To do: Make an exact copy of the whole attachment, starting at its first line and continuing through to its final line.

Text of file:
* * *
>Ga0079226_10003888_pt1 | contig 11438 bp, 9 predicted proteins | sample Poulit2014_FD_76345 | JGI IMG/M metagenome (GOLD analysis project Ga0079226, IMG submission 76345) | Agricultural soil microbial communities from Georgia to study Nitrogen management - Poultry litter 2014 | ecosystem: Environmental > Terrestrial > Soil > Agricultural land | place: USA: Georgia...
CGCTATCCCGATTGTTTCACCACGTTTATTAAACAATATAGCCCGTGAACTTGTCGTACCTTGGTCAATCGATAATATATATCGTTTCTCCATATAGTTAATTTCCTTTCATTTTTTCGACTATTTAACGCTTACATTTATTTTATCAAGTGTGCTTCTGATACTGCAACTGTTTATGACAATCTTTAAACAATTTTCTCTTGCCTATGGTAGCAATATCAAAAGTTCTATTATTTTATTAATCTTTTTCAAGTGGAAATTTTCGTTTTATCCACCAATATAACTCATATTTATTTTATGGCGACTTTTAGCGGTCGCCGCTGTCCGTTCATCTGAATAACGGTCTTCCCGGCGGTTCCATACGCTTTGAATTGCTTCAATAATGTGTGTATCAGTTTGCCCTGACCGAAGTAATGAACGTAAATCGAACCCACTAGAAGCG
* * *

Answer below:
>Ga0079226_10003888_pt1 | contig 11438 bp, 9 predicted proteins | sample Poulit2014_FD_76345 | JGI IMG/M metagenome (GOLD analysis project Ga0079226, IMG submission 76345) | Agricultural soil microbial communities from Georgia to study Nitrogen management - Poultry litter 2014 | ecosystem: Environmental > Terrestrial > Soil > Agricultural land | place: USA: Georgia...
CGCTATCCCGATTGTTTCACCACGTTTATTAAACAATATAGCCCGTGAACTTGTCGTACCTTGGTCAATCGATAATATATATCGTTTCTCCATATAGTTAATTTCCTTTCATTTTTTCGACTATTTAACGCTTACATTTATTTTATCAAGTGTGCTTCTGATACTGCAACTGTTTATGACAATCTTTAAACAATTTTCTCTTGCCTATGGTAGCAATATCAAAAGTTCTATTATTTTATTAATCTTTTTCAAGTGGAAATTTTCGTTTTATCCACCAATATAACTCATATTTATTTTATGGCGACTTTTAGCGGTCGCCGCTGTCCGTTCATCTGAATAACGGTCTTCCCGGCGGTTCCATACGCTTTGAATTGCTTCAATAATGTGTGTATCAGTTTGCCCTGACCGAAGTAATGAACGTAAATCGAACCCACTAGAAGCG